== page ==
Sen presents a great argument about how the root of poverty is embedded in poverty. I found these chapters’ eye opening and thought provoking. Her argument reminds me of our class discussions in which we talked about the difference between income and quality of life. As we have affirmed fairly frequently in class, low income is an aspect of poverty, if when we refer to poverty we mean a below average quality of life rather than the mere quantifiable income. Sen argues that the root of this is a lack of freedom. Whether it manifests in slavery, imperialism/colonialism, or some kind of racial or cultural oppression. Sen made a really interesting point that famine essentially only occurs in places that were either colonies or dictatorships. Recognizing that the ones in power wouldn’t being experiencing the famine first hand and wouldn’t feel the need to do anything about it. A more democratic country would elect the people that represent them and make sure the ones that would represent their interests would solve the issue. Not to say that any democratic government fixes all problems and is perfect, but it guarantees a base level of freedom in that aspect thereby increasing the quality of life for its constituents. The other example that Sen used that I liked a lot was her argument about African Americans mortality rates. Her book being written in the late 1990s was on the back end of a period of intense gang violence within African American communities in urban areas. The violence is representative of the larger issue of a lack of public services and effort to support the lower class of these communities. While the deaths caused by gang violence was unfortunately high the numbers from Sen’s graph seem to indicate more of a problem of an overall lower quality of life caused most likely by a lack of healthcare, higher education and assets of that nature that statistically improve longevity. While her book was published in 1999 this issue of racial oppression is still persistent and has become a more sensitive issue in the last couple of years and is very much relevant to news today which is why it resonated so strongly with me.
The article “economic Lives of the Poor” By Banerjee and Duflo produced eye opening research in the spending of households living within poverty. Drawing many riveting facts and anecdotes the article piqued my interest to learn more about the purchasing power and the decisions made by communities in poverty. Within the data was the surprising statistics about how much is spent on consumables. Not only were people spending most of their income (about 55%-75%, depending on the area) on food, but a good deal was spent on non-essentials (depending on your perspective) like alcohol and tobacco products. Also those numbers account for food bought for festivals, ceremonies, weddings etc. The sad reality is none of these households are able to make savings because close to none of their earnings can go into “durable goods”. In most of the countries mentioned less than 14% own a bike and close to no households had chairs/stools/tables, a watch/clock, a fan, a sewing machine, a motorized vehicle or a bullock cart. It makes me think of the graphs we looked at in class where we noticed the quality of life increased the GDP of certain countries. Another anecdote on this chain of thought that genuinely surprised me was when they were talking about people in poverty taking up second jobs mostly as entrepreneurs. A very interesting point was made that since these entrepreneurs go out and buy their products independently to resell, and obviously there’s no big business entities involved in these transactions. But, they made the connection that because there are all these individual entrepreneurs, the jobs created (if any) would be overstaffed by family. Since no jobs are being created, they said, it in turn perpetuates the business of these, “petty entrepreneurs”. Poverty is cyclical and self-inducing, but this to me was an interesting point that the writes had noticed, and expanded my perspective to studying poverty.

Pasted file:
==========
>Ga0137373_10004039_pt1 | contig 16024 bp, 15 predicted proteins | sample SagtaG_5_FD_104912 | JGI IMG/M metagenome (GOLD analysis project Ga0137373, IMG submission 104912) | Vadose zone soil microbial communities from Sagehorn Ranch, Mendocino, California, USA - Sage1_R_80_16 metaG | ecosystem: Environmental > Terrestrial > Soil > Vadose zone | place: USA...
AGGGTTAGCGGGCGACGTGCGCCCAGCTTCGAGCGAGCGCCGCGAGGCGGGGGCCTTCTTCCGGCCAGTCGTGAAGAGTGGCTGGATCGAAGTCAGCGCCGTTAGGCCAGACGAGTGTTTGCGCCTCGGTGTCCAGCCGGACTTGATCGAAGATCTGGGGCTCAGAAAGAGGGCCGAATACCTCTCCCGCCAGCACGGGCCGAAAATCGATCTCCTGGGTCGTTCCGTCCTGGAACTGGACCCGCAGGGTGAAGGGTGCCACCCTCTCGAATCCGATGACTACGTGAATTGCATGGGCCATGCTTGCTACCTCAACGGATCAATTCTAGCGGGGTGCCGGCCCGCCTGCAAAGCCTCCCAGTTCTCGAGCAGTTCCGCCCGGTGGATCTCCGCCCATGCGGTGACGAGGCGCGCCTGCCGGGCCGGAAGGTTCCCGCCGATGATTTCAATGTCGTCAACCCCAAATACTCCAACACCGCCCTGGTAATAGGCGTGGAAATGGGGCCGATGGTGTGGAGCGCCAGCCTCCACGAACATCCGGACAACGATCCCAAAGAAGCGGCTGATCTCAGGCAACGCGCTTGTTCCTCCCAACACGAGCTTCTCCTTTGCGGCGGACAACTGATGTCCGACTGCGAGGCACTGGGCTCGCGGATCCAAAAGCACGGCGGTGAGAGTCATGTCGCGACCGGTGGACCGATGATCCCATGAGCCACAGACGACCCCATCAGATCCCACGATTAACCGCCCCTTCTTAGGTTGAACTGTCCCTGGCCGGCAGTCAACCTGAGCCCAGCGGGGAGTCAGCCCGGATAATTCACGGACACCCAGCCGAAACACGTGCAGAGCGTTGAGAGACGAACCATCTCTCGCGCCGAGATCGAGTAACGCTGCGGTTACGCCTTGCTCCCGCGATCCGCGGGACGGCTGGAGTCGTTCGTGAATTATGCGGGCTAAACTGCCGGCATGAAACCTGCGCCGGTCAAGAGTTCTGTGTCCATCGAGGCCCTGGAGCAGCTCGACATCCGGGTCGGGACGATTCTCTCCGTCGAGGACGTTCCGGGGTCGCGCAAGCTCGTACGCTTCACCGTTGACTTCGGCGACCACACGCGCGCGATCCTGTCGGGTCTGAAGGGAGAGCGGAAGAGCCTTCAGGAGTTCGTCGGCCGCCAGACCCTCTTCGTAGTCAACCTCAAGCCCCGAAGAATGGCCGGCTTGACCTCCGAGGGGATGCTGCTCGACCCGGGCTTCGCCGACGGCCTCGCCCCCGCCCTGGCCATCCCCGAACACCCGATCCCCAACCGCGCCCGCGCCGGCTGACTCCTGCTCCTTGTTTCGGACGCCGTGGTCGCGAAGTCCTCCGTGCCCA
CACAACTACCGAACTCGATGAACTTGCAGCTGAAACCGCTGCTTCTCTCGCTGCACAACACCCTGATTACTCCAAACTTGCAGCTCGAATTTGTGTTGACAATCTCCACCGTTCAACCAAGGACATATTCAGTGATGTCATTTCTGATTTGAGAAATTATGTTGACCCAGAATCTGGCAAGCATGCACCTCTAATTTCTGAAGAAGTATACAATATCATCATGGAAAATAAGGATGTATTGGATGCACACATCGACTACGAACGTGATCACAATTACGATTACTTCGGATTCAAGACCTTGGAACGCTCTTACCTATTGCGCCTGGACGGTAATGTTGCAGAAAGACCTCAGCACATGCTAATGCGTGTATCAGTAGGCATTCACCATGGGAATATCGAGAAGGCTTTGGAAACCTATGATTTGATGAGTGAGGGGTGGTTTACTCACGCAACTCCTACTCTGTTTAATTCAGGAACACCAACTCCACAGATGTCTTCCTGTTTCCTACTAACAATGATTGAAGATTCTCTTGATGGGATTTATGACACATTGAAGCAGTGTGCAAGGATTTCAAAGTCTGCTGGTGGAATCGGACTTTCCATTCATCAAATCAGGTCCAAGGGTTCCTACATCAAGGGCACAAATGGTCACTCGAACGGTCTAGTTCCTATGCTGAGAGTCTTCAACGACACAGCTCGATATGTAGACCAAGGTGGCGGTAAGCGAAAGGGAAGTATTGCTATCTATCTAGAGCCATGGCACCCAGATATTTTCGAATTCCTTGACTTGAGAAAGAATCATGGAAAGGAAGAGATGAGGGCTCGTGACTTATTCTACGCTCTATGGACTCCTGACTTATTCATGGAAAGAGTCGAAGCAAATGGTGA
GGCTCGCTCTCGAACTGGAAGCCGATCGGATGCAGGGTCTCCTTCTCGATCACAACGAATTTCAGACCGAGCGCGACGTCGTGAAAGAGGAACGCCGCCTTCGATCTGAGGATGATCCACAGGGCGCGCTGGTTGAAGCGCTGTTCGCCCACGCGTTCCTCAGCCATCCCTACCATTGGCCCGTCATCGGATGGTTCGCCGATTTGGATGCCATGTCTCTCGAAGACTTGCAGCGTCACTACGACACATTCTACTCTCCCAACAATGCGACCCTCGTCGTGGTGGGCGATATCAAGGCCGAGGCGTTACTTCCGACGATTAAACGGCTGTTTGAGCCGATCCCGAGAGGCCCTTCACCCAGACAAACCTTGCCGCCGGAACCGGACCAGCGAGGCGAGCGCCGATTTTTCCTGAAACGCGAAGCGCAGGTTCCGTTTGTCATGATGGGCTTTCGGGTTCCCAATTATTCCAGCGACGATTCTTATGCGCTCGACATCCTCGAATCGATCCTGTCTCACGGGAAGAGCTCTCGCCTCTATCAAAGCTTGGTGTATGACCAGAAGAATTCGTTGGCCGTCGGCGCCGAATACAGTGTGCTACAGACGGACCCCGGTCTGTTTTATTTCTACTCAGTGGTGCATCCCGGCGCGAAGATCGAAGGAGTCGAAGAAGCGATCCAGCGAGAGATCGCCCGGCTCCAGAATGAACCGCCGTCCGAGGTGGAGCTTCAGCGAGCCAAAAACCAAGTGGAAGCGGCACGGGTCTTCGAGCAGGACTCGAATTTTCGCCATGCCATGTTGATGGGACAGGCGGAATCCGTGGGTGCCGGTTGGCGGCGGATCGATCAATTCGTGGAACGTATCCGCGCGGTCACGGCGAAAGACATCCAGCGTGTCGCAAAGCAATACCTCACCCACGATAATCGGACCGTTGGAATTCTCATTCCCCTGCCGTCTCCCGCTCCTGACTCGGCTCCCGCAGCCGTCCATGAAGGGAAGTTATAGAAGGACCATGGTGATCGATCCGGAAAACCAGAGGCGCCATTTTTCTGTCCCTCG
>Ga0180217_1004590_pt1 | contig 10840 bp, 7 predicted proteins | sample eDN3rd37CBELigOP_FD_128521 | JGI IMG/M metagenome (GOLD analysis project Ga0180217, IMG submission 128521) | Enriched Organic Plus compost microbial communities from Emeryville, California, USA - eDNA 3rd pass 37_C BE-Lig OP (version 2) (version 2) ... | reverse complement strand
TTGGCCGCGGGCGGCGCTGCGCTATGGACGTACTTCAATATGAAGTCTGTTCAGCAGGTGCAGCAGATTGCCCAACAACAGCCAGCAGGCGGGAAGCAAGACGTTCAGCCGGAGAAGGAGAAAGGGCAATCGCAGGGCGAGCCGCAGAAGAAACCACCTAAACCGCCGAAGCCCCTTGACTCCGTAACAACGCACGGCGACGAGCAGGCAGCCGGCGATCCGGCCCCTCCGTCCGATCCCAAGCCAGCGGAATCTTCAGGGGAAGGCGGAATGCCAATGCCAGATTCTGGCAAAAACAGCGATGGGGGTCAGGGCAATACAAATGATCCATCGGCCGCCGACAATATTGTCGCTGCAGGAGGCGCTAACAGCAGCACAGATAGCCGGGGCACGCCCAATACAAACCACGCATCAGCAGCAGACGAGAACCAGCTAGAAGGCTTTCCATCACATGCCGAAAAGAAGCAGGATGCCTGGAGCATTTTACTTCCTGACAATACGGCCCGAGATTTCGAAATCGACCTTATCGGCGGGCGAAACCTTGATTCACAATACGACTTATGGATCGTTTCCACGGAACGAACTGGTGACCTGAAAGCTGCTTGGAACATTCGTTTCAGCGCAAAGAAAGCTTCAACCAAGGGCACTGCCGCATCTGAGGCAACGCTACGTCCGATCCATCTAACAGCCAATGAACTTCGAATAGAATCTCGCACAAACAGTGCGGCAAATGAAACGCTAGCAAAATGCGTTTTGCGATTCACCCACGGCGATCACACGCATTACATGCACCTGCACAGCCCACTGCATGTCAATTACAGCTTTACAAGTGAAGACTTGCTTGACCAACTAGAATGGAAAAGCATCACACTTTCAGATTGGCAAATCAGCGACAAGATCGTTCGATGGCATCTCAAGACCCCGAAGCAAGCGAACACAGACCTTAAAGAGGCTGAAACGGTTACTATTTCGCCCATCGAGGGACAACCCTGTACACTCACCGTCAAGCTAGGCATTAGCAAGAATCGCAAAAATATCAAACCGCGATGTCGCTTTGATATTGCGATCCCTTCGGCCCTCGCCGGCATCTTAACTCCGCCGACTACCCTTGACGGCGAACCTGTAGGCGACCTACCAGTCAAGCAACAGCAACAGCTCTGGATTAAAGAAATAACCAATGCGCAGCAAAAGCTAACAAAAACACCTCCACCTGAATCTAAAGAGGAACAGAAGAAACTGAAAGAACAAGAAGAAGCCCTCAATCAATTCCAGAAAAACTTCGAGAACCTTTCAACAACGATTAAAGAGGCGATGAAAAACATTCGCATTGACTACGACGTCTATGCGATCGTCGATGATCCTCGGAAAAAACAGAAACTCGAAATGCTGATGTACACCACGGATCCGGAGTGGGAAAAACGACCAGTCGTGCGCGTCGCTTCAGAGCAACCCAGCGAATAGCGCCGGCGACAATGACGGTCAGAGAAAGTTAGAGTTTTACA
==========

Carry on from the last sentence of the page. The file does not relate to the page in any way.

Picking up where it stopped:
Toggle Commented Sep 15, 2016 on ECON 280 Reading for Thursday at Jolly Green General
It seems very clear that a Balanced Budget amendment would be very risky and would prove to be very unsuccessful. The amendment is a great example of people trying to solve a problem that doesn’t exist. As we discussed in class, through deficit spending to countries like China, the United States is able to keep stability and lets the economy grow. The amendment comes from the fear of debt, when the debt is not as pressing of an issue as people perceive it to be. The article states that the inability to spend on deficit could cause a recession and in the event of one would make it worse. If we experienced a recession and were unable to borrow money, our entire economy would collapse turning recession to full depression. It would be in the world’s best interest if one of the biggest players didn’t hit rock bottom, so as a result China accepts our debt with open arms because it gives them business and allows them to grow as well. A balanced budget amendment is not only naïve, but ill-advised and uninformed. Such an amendment would harm the economy in the attempts to protect it and it doesn’t surprise me that a whole host of economists sprang foreword to warn of the problems this amendment would cause.